Penny’s Worth 

Now in the hands of a Memphis legend, how high can Tiger basketball climb?

Anfernee Hardaway is home again. As if he ever left.

On a rainy March afternoon, inside the brand-new Laurie-Walton Family Basketball Center on the University of Memphis' south campus, Tiger athletic director Tom Bowen introduced the greatest living Tiger of them all as the program's new basketball coach.

First gaining legend status at Treadwell High School, then later as a Tiger and an All-NBA guard with the Orlando Magic, Penny Hardaway approached the podium, and a region-wide family reunion ensued. "It's great to see so many familiar faces from when I played, the people who have been so supportive," said Hardaway who, at 47, is older today than his own college coach, Larry Finch, was when he coached his last Tiger game. "I want to see the Memphis flags waving from cars, see the T-shirts and hats."

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Those shirts and hats had grown scarce at FedExForum, where attendance hit a half-century low in 2017-18, despite Tubby Smith's second team putting up a 21-13 record and junior point guard Jeremiah Martin nearly winning the American Athletic Conference scoring title. For the better part of those two years — since Josh Pastner left for Georgia Tech — community support for Hardaway taking over at his alma mater had grown — at first gentle rumbling, then later, outright public appeals. Hardaway's ultimate hiring became the worst-kept secret in the Mid-South, with reports leaking before Smith had the chance to coach the Tigers in the AAC tournament (where they would lose in the semifinals).

Within 30 days of his hiring, Hardaway managed to convince the top two local recruits — Alex Lomax (who helped Hardaway win three state titles at East High School) and Tyler Harris (Cordova High) — to sign with Memphis. Hardaway announced Tennessee had been added to the schedule (the Tigers will host the Vols on December 15th) with the likes of Kentucky and Arkansas on the new coach's radar. The reaction of ticket-buyers and sponsors has, in basketball terms, lit up the Memphis scoreboard ever since. Having sunk to a 48-year low in attendance last winter, the Tiger program may well set new highs in 2018-19, the program's 15th season at FedExForum.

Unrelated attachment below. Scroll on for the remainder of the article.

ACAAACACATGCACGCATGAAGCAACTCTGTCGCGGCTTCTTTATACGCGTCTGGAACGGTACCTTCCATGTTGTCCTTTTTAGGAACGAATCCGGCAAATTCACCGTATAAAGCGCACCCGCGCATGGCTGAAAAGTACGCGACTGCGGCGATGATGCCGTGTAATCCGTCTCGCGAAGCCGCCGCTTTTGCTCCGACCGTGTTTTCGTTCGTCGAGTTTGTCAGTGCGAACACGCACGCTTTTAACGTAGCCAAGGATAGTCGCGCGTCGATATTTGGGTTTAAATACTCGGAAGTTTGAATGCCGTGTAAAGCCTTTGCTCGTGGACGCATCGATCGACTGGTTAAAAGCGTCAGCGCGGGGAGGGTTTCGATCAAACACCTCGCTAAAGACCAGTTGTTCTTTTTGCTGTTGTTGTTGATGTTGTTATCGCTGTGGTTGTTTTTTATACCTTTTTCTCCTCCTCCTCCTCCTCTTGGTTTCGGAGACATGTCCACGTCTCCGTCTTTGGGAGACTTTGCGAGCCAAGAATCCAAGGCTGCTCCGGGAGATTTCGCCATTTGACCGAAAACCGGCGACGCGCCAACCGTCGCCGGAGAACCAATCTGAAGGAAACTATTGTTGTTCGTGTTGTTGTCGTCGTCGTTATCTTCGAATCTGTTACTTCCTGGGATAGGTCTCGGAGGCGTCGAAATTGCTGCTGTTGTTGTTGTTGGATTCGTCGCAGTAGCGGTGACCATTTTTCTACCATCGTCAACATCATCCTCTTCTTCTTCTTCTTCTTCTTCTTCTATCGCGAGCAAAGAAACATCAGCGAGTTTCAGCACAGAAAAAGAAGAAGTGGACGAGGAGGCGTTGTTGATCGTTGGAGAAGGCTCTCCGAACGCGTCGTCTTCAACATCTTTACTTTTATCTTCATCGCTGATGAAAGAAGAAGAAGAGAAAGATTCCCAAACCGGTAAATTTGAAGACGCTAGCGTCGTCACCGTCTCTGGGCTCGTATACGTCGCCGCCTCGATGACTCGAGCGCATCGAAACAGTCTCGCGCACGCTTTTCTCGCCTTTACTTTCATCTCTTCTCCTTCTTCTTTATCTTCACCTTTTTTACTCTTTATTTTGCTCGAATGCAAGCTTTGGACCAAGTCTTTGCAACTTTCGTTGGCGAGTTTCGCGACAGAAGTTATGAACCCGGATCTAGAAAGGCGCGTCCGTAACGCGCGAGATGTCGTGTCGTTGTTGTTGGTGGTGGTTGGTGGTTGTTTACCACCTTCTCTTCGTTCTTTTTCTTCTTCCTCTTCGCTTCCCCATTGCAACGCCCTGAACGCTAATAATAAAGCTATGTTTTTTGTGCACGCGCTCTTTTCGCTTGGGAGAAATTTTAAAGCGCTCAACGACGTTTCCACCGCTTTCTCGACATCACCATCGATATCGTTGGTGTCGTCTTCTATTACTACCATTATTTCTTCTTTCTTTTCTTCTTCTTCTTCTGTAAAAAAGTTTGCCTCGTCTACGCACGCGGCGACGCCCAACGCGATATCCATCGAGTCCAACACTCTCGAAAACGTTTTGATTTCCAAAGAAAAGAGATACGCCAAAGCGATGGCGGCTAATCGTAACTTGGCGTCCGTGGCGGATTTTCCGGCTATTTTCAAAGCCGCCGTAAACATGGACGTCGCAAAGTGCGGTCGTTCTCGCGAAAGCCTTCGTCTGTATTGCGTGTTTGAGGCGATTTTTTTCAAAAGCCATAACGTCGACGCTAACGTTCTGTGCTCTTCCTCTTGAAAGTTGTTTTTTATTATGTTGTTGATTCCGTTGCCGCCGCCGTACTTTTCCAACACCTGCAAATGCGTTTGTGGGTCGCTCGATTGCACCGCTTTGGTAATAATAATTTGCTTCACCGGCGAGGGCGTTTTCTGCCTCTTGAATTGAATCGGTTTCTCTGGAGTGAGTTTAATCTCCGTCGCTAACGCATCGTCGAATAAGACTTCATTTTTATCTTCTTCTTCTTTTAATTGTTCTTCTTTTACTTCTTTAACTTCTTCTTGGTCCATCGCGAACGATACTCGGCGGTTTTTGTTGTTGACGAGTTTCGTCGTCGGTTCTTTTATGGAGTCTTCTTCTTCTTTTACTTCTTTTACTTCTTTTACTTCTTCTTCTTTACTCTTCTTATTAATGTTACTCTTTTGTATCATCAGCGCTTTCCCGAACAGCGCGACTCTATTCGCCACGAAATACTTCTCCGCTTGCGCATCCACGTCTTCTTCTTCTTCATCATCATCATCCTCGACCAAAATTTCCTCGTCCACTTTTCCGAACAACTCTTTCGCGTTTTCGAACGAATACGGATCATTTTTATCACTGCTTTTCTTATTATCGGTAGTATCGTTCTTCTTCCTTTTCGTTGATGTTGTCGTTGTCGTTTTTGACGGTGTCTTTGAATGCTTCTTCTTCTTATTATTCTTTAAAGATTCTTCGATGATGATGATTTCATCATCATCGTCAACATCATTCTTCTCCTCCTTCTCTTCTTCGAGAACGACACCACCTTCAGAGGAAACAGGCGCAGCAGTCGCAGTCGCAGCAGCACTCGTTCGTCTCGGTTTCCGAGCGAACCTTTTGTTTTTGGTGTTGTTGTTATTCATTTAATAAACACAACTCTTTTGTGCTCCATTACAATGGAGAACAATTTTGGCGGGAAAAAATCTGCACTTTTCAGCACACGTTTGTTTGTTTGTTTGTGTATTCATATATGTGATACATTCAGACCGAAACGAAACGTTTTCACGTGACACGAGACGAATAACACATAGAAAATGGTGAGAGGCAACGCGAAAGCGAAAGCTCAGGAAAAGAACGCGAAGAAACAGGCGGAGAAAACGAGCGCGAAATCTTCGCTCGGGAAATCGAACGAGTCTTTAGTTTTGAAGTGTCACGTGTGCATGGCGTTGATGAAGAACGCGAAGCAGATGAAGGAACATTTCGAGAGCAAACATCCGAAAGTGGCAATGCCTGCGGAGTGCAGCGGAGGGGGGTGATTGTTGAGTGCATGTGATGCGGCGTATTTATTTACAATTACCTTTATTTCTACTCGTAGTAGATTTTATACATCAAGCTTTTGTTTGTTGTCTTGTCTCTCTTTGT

Guard Tyler Harris
  • Guard Tyler Harris

Sharpshooter David Wingett (who scored more than 2,000 points as a prep player in Nebraska) joined the recruiting class to help fill an outside-scoring void the program has suffered for four seasons. The rookies will join Martin and four other holdovers — guard Kareem Brewton and forwards Kyvon Davenport, Raynere Thornton, and Mike Parks — to write the first chapter in a new volume of Hardaway history.

"Losing is not an option in my mind," said Hardaway at that opening press conference. "I want to hit the ground running. People are telling me to be patient, do this or that first. But I'm not built that way. I'll go for it all or none at all."

Tigers Coach Penny Hardaway leads from the sidelines.
  • Tigers Coach Penny Hardaway leads from the sidelines.

Even with a recruiting class that jumped into the nation's top 30 when Lomax and Harris signed, the Tigers have been picked to finish as low as eighth in the 12-team American Athletic Conference. (AAC coaches picked Memphis to finish fourth — behind UCF, Cincinnati, and Houston — in their preseason poll.) This doesn't sit well with the rookie coach, who needs extra motivation like he needed extra vertical leap as a player, which is to say — not! "It's realistic that we will not finish eighth," he says. "They were thinking the freshmen can't carry us, and they're really not respecting the staff or the guys coming back from last year, when they finished fifth."

What — beyond himself — can Penny sell a Tiger fan-base that all but disappeared last winter? Hardaway suggests we'll see a different brand of basketball from the season's opening tip-off. "I think I'm a little more up-tempo than Coach [Smith]," he says. "We really want to run, fast break. There won't be a lot of half-court [offense]. We want to get it out. Defensively, we might press more. We'll be a high-energy team on defense, as well. I like to speed teams up, keep them off-balance. I want it to be a blur. By the first timeout, I want teams playing us to be gassed."

For any team to accelerate pace as Hardaway envisions, guard play — and guard depth — will be critical. The new coach sees as many as five players who can handle point-guard duty, though in this era of "positionless" basketball (see the Golden State Warriors and count their trophies), the primary value a guard brings the Tigers will be his versatility.

Forward Kyvon Davenport
  • Forward Kyvon Davenport

"You only go as far as your guards," says Martin, a preseason all-conference selection who will be playing for his third coach in four years. The Mitchell High School alum averaged 18.9 points and 3.8 assists last season, though he missed the Tigers' final six games with a fracture in his right foot. Martin had hernia surgery in August, but appears to be in game shape for a season of leadership. "I was never in bad spirits about my injury," he says. "Everything happens for a reason. The team's not just about me. It's a process, but I sat out so long, now that I'm back, I've got to get back right. I'm gonna keep working hard to get there."